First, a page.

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Local TV Affiliates Threatened by the Internet

Greg Sandoval looks at the growing fear among local TV stations that their livelihood is at risk in part due to the rise of the Internet.

With the national networks pushing more of their content online, and some, such as NBC, Fox and CBS, involved in building their own online video channels.

“Plenty of people are worried,” said Richard Jones, general manager of Bay City Television in San Diego, which oversees the Fox affiliate in San Diego. “It’s still so new nobody knows for sure what’s going to happen. But there is some real concern about shows that have been seen a lot of times on the Web and whether it will affect ratings.”

Dodgeball Founders the Latest to Quit Google

Be warned, if you decided to sell your company to Google, don’t expect to actually enjoy working for the world’s largest search engine. While the money would be nice, judging by the number of resignations Google gets from its acquired companies, the money may be all you get out of the deal.

Dennis Crowley and Alex Rainert, co-founders of Dodgeball, are the latest acquirees to find out the hard way. Dodgeball’s SMS-social network was ahead of the pack, when acquired, but since then, nothing has really been done with the company, and the founders have had to watch the likes of Twitter and Jaiku pass them by.

Here’s part of Crowley’s announcement to the world

“M-marketing”

No, “m-marketing” isn’t really delicious marketing (yum, link bait!). It’s just one of the latest additions to the alphabet soup of all forms of Internet marketing, short for mobile marketing.

Back to our favorite mobile marketing debate: is the world really ready for mobile marketing?

The E-Commerce Times asks that question. They get one answer from Alfredo Narez, VP of Marketing for Air2Go, a mobile marketing and content provider.

I expect that 2007 will be the year that marks a giant advancement in off-deck content. Publishers, brands, enterprises, and marketers alike have started to see critical mass in the campaigns that they have put together over the last couple of years, and are ready to take advantage of the advancements in mobile technology

Google Voice Local Search Offers Free 411 Service

We already suspected Google might enter the 411 arena, when they were granted a voice recognition patent last year. With Microsoft’s recent acquisition of Tellme, it seemed even more likely that Google would one day launch a mobile voice search service.

That day is now here, with Google launching Google Voice Local Search.

As part of our ongoing effort to make the world’s information universally accessible, we’re testing a free service called Google Voice Local Search. Using this service, you get fast access to the same local information you’d find on Google Maps. But you don’t need a computer, you don’t need an Internet connection, and you don’t even need to use your cell-phone keypad. It’s voice-activated, and you can access it from any phone (mobile or landline), in any location, at any time.

Real Mobile News

When I mentioned eMarketer earlier, I said their story on social and mobile converging was just about social. So I went back to yesterday’s eMarketer to get a real story on mobile marketing.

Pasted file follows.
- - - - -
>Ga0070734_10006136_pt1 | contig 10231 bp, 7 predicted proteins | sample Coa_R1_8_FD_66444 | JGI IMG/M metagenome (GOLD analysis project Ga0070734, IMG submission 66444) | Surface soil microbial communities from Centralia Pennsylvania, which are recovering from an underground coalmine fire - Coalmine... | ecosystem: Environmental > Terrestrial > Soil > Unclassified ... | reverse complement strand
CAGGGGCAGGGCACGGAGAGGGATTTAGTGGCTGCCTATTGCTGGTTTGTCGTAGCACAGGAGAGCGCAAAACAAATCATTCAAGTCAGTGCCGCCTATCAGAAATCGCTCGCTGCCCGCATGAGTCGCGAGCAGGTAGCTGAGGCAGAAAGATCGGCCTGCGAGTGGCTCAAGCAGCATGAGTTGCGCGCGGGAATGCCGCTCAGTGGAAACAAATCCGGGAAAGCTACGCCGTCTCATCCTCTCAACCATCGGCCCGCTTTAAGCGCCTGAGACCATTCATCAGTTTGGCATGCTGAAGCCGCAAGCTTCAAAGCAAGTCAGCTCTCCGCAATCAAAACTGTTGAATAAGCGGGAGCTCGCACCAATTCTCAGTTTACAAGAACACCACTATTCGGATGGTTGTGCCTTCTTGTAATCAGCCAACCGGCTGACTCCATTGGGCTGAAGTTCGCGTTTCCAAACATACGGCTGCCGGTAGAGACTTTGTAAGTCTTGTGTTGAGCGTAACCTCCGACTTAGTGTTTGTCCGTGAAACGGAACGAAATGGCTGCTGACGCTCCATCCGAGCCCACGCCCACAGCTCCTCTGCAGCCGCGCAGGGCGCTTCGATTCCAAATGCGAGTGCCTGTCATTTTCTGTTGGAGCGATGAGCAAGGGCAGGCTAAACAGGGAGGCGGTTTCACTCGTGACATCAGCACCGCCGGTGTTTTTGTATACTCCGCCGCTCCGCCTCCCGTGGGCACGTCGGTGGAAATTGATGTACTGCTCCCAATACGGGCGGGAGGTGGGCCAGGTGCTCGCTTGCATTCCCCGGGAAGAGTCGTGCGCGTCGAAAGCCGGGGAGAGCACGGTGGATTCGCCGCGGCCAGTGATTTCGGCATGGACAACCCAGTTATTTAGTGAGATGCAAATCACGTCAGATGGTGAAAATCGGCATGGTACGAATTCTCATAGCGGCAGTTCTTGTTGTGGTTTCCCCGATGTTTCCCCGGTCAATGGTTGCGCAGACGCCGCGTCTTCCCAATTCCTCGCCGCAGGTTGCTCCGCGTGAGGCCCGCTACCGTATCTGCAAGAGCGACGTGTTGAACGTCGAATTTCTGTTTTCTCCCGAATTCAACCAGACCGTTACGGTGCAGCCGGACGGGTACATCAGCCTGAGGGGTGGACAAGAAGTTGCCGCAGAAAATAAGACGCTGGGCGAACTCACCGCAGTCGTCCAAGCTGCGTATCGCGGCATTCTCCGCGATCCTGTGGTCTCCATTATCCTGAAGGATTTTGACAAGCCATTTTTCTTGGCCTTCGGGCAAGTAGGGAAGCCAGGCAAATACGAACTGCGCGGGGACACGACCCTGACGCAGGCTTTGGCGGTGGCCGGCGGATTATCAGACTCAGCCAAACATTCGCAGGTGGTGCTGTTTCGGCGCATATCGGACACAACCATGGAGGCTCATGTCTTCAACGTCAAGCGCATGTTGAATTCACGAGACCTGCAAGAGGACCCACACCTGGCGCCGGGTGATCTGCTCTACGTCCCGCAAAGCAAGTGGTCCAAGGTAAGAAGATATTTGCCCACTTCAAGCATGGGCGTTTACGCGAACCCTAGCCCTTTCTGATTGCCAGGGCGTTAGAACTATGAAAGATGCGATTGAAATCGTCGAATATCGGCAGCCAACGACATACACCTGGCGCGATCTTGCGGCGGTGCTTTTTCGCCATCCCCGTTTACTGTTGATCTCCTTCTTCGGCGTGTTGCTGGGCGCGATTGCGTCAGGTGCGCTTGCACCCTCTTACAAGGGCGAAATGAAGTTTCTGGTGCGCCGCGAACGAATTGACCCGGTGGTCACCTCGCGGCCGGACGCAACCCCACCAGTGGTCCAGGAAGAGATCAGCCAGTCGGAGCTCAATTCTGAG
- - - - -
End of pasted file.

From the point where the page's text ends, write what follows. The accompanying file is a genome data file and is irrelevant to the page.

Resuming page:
Yesterday’s story was about a new report on mobile marketing best practices by Forrester Research. In addition to best practices, the study looks at mobile advertising penetration. Unsurprisingly, it’s low: “only 13% of interactive marketers used text messaging to reach consumers in December 2006″ and only 11% advertised on wireless application protocol websites.

So, basically, it’s the same old, same old for mobile marketing: after being hyped beyond belief for months—years—no follow up.

There was one inspiring success story in eMarketer’s story:

Are You Socially Mobile?

I was really excited to read another article from eMarketer Daily (Andy already covered today’s Australia article) on social networks going mobile.

Mostly, though, it was about social networks. But it there was a little new information:

According to a survey of over 1,400 social network members conducted by Compete, social networkers use an average of three sites, and many would visit even more.

In fact, 45% of those surveyed said they would be willing to join four or more social networking sites, with 7% saying they’d be willing to join 10 or more (job seekers?).

Interestingly, because both mobile phones and online social networks keep today’s consumers connected, they seem to be converging.

Viacom Jumps on the Bandwagon

CBS announced it was going mobile earlier this week, and now its former “corporate sibling,” Viacom, is following suit. Shows to be available streaming from Sprint include Nickelodeon’s “Spongebob Squarepants” and Comedy Central’s “The Colbert Report.” I’m sure my sisters will be excited to watch MTV’s “The Hills” on their phones.

Other MTV, Comedy Central and VH1 content will also be available on their mobile websites as well as a new channel, GameTrailers.

Like CBS’s, their mobile video will be ad-supported, with advertisers including Pepsi and Intel. I agree with MediaPost’s Wendy Davis’s conclusion:

It’s understandable that Viacom doesn’t want to get left behind by technology, but curious that the company is wheeling and dealing in the nascent mobile video market at the same time that it’s warring with YouTube — a company that already delivers video in a format that everyone knows consumers want.